This post is also available in: Japanese
One of the issues that Japanese people who come to work in Europe find most challenging is the multiple nationalities of people they have to work with. Whether you are based in London, Duesseldorf or Amsterdam, it is highly likely that your colleagues will be a mixture of not just British, German or Dutch but also Romanian, Lithuanian, Polish, Spanish or indeed Indian or Chinese.
Much of the global leadership or management training that is offered in Japan is based on American models. Europeans are used to American management styles so they will tolerate them – at least superficially. However, many of these “one size fits all” models are not ultimately effective in getting Europeans to go beyond superficial compliance. In fact, they can have quite a demotivating effect, particularly if they are too rigidly focused on quantitative targets and objectives.
European managers themselves find that the American model which works the best is known as “situational leadership”. This is not a new theory – it was developed in the 1960s and 1970s by the Americans Dr Paul Hersey and Ken Blanchard. It suits the European context because the key idea is that there is no one best style of leadership, and situational leaders are those who are able to diagnose the situation, adjust their leadership style and communicate accordingly. They also need to be able to take account of the “performance readiness” – in other words the ability and willingness – of the various members of the team.
National cultural differences are not specifically mentioned in the model, but in my training I always relate situational leadership to what is known about the preferences in each European country for top down or consensus oriented decision making styles, as well as direct or indirect and formal or informal communication in the ways of giving feedback or direction.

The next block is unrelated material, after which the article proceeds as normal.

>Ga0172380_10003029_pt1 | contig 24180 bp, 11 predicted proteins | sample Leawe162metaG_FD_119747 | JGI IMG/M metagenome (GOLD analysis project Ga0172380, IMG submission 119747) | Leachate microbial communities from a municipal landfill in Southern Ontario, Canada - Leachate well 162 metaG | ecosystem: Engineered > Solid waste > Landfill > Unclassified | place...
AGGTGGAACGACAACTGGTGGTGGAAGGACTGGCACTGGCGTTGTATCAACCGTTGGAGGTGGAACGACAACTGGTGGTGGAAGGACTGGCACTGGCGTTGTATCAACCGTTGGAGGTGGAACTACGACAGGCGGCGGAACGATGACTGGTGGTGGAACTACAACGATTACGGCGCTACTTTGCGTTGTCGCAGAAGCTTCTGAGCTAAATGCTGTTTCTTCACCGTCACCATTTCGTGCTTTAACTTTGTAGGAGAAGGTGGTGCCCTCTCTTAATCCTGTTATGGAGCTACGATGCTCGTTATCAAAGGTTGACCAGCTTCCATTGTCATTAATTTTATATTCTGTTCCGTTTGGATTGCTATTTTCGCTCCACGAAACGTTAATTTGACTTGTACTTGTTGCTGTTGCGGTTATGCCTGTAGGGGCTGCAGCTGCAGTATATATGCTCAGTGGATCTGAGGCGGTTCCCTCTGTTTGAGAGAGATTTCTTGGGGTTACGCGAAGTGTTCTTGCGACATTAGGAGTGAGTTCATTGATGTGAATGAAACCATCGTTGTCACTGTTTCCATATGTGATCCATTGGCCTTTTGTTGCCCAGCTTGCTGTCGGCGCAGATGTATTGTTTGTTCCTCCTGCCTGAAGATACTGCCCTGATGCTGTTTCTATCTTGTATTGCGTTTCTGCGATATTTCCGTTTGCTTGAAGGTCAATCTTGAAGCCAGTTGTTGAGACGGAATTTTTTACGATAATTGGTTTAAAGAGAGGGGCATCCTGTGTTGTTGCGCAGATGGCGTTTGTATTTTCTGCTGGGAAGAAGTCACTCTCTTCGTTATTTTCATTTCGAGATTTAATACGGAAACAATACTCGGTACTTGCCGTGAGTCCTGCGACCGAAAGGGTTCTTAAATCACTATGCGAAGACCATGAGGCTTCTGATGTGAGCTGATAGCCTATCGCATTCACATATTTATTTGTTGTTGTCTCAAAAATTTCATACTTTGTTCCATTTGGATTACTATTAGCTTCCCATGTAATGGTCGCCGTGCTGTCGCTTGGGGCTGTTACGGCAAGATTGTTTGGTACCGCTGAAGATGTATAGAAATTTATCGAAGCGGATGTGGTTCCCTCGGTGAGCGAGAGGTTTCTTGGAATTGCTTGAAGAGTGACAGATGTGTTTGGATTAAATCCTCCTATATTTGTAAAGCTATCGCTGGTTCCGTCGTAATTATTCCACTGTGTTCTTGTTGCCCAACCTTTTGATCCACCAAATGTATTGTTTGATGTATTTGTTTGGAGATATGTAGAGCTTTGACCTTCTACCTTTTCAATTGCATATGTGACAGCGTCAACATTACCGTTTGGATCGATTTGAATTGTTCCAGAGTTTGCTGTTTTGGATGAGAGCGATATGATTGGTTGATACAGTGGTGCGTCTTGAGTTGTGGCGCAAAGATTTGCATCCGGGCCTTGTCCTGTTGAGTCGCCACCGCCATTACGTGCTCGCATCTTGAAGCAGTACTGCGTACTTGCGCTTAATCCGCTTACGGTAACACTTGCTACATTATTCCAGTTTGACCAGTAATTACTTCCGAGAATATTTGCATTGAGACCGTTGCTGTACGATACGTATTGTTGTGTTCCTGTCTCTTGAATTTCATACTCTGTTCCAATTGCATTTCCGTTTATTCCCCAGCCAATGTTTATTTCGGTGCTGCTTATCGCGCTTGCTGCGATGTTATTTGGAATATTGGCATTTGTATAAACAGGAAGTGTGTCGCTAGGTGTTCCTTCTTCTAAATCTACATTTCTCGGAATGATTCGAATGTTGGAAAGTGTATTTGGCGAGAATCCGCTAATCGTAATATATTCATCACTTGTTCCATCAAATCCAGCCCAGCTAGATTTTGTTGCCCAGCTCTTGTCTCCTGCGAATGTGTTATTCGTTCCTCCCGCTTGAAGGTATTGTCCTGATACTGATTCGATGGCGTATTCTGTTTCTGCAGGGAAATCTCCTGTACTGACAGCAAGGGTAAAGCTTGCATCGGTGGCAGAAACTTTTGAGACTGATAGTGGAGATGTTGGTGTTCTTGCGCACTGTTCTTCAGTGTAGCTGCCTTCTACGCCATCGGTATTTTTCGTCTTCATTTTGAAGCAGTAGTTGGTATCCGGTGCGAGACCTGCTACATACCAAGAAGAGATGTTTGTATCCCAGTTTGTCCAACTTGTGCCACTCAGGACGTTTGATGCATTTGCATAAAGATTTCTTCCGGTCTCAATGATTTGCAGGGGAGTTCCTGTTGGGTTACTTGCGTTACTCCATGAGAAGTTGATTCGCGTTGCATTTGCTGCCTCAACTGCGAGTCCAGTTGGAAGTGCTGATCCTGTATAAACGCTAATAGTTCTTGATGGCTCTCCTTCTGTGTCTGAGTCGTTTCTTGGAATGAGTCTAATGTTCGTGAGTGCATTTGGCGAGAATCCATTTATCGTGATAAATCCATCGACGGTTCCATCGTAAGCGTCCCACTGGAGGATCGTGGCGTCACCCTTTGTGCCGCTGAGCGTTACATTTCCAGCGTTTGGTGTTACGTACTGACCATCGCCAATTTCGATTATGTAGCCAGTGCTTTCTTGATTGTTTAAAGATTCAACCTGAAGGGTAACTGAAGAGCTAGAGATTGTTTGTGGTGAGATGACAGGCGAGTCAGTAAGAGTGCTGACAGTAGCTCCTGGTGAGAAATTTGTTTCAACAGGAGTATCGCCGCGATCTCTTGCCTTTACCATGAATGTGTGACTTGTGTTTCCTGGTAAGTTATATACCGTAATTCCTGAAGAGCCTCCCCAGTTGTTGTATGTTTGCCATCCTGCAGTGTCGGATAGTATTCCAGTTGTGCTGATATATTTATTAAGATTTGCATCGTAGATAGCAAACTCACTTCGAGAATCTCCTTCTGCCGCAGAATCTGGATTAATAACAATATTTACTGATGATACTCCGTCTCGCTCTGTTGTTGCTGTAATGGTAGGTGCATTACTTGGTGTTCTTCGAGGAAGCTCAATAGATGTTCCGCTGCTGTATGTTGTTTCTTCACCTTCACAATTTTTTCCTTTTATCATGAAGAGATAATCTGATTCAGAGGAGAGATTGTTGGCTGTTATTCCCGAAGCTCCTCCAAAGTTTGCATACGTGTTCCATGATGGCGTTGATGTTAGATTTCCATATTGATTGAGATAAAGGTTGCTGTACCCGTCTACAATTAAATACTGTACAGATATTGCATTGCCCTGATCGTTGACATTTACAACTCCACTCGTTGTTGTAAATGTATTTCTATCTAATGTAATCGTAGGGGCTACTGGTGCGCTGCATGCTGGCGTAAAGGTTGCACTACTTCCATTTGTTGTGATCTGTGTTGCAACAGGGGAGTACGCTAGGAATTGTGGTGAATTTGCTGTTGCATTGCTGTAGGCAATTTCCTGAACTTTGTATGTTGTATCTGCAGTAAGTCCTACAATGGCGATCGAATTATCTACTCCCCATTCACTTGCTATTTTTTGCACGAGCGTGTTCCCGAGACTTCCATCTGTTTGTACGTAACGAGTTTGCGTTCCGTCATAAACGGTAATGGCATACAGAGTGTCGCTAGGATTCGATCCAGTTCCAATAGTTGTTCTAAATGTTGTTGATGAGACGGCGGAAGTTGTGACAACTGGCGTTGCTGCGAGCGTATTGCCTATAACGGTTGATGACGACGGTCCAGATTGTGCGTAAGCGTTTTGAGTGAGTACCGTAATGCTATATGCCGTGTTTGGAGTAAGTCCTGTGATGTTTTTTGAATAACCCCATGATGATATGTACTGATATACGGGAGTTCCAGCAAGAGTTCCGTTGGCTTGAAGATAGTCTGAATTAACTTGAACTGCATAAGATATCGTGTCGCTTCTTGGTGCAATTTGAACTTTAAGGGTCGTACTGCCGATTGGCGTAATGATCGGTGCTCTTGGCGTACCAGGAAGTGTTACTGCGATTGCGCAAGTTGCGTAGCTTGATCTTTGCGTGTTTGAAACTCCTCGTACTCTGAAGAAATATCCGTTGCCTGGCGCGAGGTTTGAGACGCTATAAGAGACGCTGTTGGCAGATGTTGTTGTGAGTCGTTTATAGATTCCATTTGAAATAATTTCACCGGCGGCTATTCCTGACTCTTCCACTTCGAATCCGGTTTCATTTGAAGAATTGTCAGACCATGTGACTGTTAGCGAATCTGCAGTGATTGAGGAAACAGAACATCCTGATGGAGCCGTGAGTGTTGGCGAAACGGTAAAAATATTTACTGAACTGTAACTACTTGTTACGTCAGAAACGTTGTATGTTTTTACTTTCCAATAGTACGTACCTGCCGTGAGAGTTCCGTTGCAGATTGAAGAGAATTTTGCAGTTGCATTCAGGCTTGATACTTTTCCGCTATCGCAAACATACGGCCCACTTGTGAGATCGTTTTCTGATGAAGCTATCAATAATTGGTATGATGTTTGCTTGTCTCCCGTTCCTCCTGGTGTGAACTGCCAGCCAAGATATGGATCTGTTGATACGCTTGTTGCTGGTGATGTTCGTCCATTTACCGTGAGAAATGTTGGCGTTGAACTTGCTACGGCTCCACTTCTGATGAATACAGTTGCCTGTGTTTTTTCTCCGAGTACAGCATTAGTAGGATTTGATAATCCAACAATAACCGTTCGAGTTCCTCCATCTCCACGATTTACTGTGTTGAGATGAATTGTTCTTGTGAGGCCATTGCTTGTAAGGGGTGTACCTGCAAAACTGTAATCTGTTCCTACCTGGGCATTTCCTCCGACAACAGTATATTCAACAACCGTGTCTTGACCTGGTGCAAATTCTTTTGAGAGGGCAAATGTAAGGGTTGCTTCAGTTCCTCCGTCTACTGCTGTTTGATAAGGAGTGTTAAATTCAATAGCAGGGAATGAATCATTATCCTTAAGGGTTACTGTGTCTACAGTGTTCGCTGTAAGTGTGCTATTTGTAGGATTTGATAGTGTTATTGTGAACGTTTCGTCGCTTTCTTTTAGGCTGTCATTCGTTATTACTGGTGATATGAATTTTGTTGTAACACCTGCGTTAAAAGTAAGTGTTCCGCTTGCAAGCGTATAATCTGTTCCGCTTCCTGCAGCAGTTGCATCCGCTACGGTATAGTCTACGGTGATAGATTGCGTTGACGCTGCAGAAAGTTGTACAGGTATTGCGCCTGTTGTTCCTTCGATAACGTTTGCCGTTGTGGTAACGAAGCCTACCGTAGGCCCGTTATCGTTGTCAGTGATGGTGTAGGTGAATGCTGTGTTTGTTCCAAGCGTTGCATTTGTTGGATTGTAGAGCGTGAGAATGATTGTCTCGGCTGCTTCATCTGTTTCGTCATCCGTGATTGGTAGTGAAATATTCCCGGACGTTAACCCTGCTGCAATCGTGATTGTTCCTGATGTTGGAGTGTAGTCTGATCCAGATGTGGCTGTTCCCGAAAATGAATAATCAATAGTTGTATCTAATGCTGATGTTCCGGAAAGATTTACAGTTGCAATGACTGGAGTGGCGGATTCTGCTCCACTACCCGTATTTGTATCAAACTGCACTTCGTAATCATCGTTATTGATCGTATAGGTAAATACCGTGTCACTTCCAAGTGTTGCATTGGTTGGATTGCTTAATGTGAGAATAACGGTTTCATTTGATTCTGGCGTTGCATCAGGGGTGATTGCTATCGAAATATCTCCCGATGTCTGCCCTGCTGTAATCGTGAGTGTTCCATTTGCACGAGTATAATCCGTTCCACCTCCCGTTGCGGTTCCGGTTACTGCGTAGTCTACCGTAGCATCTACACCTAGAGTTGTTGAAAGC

Of course, this can be somewhat overwhelming for someone who is new to the European workplace. It is particularly tough for Japanese people who have worked in the more traditional Japanese companies, where people just do as best they can whatever their bosses tell them, whether they are willing or able or not.
But I think Japanese managers have two big advantages. Although this is a generalization and may not apply to all Japanese managers, in my twenty-five years’ experience of working with or in Japanese companies, most of the Japanese people I have met have been humble about their own abilities and also curious about other cultures. This means they are willing to learn and to accept that their usual way of working may have to be adjusted.
This article originally appeared in Japanese in the Teikoku Databank News and also appears in Pernille Rudlin’s new book “Shinrai: Japanese Corporate Integrity in a Disintegrating Europe” – available as a paperback and Kindle ebook on Amazon.
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